E-Learning Environments, Opportunities and Challenges in Teaching and Learning to Play the Piano in Student Teacher Education

By Enbuska, Jukka; Rimppi, Atte et al. | European Journal of Social & Behavioural Sciences, The, January 2018 | Go to article overview

E-Learning Environments, Opportunities and Challenges in Teaching and Learning to Play the Piano in Student Teacher Education


Enbuska, Jukka, Rimppi, Atte, Hietanen, Lenita, Tuisku, Vesa, Ruokonen, Inkeri, Ruismäki, Heikki, European Journal of Social & Behavioural Sciences, The


1. Introduction

Finnish universities are currently facing a situation whereby they need to reorganize their educational entities, cut staff, and cope with declining resources. In the faculty of education at the University of Lapland, the student teachers' music program is under pressure, now with fewer contact lessons for student teachers and more autonomous studying. This creates challenges for both teachers and students. It is important to sustain the quality of teaching and equip teachers with a set of skills which will allow them to teach music in elementary, junior high, and high schools. We suggest that blended learning offers the necessary support to Finnish university music programs that are currently facing such challenges.

The University of Lapland uses Optima, used in many universities nationwide, as one of its main e-learning environments for students. Teachers are able to add study material to Optima for autonomous learning purposes. In this vein, the corresponding author created folders in Optima for student teachers containing information and tasks related to music theory and videos of a piano being played in such a way that the student can see the piano keyboard, the passage presented in Optima, and the movements of the player's fingers. The videos consist of five levels of difficulty for each piano arrangement with the first level being the easiest and the fifth level being the most difficult.

The second e-learning environment of this study is an online music learning service called Rockway. The courses and lessons of Rockway have a pedagogical structure suitable for students and teachers (http://www.rockway.fi). Due to technical reasons, the students in this research were able to take advantage of the environments of Optima and Rockway only from the fourth lesson onwards.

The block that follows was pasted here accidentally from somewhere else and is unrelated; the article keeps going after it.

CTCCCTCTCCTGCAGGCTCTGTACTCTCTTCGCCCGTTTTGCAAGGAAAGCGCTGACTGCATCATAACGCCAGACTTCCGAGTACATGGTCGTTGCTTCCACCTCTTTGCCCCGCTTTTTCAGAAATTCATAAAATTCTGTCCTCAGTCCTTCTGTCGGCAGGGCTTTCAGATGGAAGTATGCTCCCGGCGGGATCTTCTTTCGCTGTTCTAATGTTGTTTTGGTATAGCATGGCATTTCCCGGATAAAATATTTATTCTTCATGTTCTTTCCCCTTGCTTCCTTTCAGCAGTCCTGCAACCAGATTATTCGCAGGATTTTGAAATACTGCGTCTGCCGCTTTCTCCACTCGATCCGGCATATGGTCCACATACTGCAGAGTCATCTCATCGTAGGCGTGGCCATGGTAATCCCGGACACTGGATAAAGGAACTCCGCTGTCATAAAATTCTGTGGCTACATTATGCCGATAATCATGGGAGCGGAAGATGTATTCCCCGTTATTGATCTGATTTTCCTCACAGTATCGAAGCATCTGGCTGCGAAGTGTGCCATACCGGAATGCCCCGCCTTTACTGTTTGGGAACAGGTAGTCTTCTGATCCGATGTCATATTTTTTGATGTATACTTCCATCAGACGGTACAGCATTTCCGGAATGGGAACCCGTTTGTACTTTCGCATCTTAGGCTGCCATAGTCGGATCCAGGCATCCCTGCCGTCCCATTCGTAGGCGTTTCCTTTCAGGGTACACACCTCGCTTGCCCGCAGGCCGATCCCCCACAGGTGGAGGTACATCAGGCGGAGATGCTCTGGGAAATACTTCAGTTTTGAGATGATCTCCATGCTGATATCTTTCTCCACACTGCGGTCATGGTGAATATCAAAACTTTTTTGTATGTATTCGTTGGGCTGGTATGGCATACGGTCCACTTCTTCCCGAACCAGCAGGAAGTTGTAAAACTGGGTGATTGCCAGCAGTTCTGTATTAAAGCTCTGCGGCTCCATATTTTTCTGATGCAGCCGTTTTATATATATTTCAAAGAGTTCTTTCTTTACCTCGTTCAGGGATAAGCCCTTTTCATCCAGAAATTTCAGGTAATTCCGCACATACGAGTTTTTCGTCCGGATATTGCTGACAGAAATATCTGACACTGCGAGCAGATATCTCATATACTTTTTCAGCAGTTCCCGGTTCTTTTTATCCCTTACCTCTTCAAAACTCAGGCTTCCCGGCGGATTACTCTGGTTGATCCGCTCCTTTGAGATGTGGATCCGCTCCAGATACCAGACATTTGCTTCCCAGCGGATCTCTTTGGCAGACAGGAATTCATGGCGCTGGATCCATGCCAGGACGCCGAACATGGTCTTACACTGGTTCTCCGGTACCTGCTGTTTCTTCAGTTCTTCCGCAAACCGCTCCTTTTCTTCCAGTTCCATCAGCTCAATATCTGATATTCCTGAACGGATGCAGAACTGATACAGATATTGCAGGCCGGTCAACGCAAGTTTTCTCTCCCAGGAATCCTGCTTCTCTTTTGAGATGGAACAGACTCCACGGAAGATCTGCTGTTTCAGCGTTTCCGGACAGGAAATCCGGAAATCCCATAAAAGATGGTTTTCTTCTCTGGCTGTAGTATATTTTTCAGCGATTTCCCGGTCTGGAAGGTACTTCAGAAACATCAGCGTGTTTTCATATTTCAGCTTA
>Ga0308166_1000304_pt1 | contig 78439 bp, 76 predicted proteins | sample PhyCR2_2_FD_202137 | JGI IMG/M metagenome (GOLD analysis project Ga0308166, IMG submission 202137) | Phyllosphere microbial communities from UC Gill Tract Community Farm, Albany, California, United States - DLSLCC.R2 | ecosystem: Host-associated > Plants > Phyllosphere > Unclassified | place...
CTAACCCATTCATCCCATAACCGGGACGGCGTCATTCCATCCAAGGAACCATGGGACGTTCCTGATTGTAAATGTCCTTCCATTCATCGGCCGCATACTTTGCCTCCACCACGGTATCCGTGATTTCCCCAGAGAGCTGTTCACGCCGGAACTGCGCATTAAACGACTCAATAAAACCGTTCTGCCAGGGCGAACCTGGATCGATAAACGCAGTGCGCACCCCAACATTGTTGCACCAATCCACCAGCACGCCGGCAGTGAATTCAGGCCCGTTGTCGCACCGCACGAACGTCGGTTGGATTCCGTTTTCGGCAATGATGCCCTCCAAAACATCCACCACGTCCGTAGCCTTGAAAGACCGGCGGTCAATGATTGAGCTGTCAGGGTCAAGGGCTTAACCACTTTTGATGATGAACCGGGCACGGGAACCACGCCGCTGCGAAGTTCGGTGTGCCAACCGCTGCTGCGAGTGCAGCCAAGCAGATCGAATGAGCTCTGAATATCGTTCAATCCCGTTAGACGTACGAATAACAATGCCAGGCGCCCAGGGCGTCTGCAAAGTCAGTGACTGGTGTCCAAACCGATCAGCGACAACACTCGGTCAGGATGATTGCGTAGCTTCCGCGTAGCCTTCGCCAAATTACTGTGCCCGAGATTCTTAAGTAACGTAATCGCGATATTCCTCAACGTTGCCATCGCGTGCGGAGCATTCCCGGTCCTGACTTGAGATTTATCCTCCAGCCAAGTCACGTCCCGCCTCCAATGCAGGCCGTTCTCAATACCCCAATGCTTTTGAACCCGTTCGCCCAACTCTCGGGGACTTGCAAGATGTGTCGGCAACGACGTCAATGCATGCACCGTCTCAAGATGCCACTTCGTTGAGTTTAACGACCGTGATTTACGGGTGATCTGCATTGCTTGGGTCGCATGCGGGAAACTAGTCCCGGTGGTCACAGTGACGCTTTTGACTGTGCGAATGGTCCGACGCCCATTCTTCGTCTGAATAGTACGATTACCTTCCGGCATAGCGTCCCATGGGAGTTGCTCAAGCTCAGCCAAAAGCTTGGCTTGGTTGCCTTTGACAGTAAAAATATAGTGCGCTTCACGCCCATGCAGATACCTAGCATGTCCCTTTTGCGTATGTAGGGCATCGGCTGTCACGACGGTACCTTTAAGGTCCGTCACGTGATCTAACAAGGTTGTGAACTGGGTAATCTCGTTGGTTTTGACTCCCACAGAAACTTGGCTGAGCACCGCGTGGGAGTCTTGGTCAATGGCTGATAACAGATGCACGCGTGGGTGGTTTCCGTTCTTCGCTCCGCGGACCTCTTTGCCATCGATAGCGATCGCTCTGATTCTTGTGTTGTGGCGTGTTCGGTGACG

2. Problem statement

This study, conducted in collaboration with the University of Helsinki, was aimed at interacting and developing music learning experiences together with students. We have incorporated our findings on blended learning (BL) to become an integral part of our teaching practices. For this study, the very question of whether or not contact lessons are necessary was mooted. We revamped teaching methods and course content in order to uncover the means to effectively incorporate BL into music education. By revealing new ways to use BL in music education, this study invites music teachers at other universities and schools to develop innovative methods to teach music, and stimulates discussion on how to foster communication between teachers and student teachers.

Previous studies on BL in higher education have concentrated on an evaluation of BL (Hubackoca and Semradova, 2016). However, in the field of music education, BL has been studied by only a small number of researchers. A few years ago, several music academies from Norway, Finland, and Sweden participated in a study, which focused on teacher visions in higher education music academies (Juntunen, 2014; Ferm-Thorgersen et al., 2016). The study brought to light how to develop music pedagogy in academies, and it revealed potential commonalities between traditional instrument pedagogy and classroom music pedagogy (Ferm-Thorgersen et al., 2016). We aim to develop music pedagogy as well, but with BL. In the future, it will be important to study the potential of BL, especially as the number of contact lessons declines.

It is not possible to define BL as simply a mix of a and b. It is possible to see a true blend here, a melting pot of different learning styles, environments, and relationships (Bonk and Graham, 2006, xvii-xiii). Our study lies in the overlap of two fields, music education and BL. Anderson (2003) and Dennen et al. (2007) accentuated teacher-student relations in creating e-learning tools and platforms where interaction between teacher and student was valued as the most important form of interaction by the students themselves (Anderson, 2003). …

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